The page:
Looking to do some reading on William T. Sherman’s March to the Sea? We asked Bennett Parten, a professor of history at Georgia Southern University who is completing a book on the history of emancipation in the wake of Sherman’s March, for his five essential books on one of the war’s most consequential campaigns. Below are his selections.
1. Noah Andre Trudeau, Southern Storm: Sherman’s March to the Sea (Harper Perennial, 2009)
Trudeau is a masterful historian of military campaigns. He has a knack for following Sherman’s army—day-by-day, town by town—as it moves through Georgia. It’s an exhaustive history with an equally as impressive bibliography, making it a boon to readers and researchers alike.
2. Joseph T. Glatthaar, The March to the Sea and Beyond: Sherman’s Troops in the Savannah and Carolinas Campaigns (UNC Press, 1995)
The March to the Sea and Beyond is all about the common soldier’s experience. It takes the reader into the campaign, offering a view into topics such as how the soldiers foraged, why they fought, what camp life was like, and even how they interacted with enslaved people. For readers interested in the ins-and-outs of soldiering, this is the book for you.
3. Lisa Tendrich Frank, The Civilian War: Confederate Women and Union Soldiers During Sherman’s March (LSU Press, 2015)
The Civilian War offers something new—a view of the March to the Sea from the other side. With a keen focus on southern women and their interactions with Sherman’s men, Frank seamlessly blends gender history into story of the Sherman’s March, showing how southern women sat at the very heart of the campaign.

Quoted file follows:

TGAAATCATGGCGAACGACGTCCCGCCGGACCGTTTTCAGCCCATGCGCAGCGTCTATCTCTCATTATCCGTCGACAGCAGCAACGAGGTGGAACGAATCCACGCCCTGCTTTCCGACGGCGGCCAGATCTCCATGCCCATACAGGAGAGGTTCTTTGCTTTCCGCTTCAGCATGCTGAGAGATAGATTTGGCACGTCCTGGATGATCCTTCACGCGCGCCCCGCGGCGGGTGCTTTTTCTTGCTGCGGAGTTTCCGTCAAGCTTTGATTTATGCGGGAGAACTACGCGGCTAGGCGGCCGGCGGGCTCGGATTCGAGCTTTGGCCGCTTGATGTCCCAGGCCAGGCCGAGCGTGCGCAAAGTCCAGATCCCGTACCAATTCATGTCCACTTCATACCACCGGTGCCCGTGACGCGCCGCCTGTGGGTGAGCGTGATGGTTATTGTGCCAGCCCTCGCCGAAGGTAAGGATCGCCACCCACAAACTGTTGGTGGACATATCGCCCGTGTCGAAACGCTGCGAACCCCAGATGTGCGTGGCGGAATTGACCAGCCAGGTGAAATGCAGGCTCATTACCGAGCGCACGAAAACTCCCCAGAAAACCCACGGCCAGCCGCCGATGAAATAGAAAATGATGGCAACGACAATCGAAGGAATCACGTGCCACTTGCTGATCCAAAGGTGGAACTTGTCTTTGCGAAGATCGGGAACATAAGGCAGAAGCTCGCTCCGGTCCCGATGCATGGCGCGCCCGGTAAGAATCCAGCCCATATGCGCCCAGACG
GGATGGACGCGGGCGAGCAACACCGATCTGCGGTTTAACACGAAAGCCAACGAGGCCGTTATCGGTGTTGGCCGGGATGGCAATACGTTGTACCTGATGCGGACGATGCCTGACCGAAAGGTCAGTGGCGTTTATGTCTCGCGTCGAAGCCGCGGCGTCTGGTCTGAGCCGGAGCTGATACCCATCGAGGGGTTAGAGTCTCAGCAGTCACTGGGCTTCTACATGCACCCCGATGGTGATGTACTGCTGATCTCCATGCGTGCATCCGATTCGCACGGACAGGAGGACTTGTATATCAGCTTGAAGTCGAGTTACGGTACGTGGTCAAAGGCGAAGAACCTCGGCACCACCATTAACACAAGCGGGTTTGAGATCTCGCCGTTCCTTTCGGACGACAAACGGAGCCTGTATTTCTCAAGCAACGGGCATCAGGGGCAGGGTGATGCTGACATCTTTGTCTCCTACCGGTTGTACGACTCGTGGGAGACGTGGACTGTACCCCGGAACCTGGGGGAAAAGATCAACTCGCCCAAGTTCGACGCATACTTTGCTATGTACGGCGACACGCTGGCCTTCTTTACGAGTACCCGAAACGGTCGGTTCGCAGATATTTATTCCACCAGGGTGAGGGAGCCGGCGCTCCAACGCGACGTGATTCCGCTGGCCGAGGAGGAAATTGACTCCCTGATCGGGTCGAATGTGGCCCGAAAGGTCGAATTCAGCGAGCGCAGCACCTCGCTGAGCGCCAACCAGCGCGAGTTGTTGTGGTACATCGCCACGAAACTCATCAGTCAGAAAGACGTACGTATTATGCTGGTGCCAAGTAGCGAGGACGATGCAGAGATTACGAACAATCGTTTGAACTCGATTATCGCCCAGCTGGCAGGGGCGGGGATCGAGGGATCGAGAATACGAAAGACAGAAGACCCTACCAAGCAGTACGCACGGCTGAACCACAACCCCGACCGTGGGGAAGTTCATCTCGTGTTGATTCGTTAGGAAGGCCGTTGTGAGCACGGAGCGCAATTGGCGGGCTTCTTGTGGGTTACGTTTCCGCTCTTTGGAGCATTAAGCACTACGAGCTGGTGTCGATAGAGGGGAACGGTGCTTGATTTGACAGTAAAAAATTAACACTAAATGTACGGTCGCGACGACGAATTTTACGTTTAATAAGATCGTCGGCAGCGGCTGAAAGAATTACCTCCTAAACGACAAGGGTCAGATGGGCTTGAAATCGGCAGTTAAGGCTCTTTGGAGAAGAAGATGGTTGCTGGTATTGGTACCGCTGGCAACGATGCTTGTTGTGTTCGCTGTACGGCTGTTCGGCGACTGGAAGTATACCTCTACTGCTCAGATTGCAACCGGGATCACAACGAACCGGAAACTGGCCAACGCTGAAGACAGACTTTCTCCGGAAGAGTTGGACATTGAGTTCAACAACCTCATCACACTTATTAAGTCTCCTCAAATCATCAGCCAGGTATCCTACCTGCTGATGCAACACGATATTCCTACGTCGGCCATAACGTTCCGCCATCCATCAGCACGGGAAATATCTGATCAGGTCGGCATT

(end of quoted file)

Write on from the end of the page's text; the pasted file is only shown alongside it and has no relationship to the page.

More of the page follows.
4. Anne Sarah Rubin, Through the Heart of Dixie: Sherman’s March and American Memory (UNC Press, 2014)
This book moves beyond the campaign. As the title suggests, Rubin documents how the Savannah Campaign lived on in American memory. She does an excellent job explaining how the history of Sherman’s March shaped (and still shapes) American culture.
5. Henry Hitchcock, Marching with Sherman: Passages from the Letters and Campaign Diaries of Henry Hitchcock, Major and Assistant Adjutant General of Volunteers, Nov. 1864–May 1865 (Bison Books, 1995), edited by M.A. De Wolfe Howe
This collection of excerpts taken from the diaries and letters of Major Henry Hitchcock, one of Sherman’s adjutants, may well be the most important first-hand account of the March. Hitchcock was not only well placed (he once jokingly described himself as Sherman’s scribe), he also proves to be an observant diarist, relating incidents and insights into the campaign that readers would be hard-pressed to find elsewhere.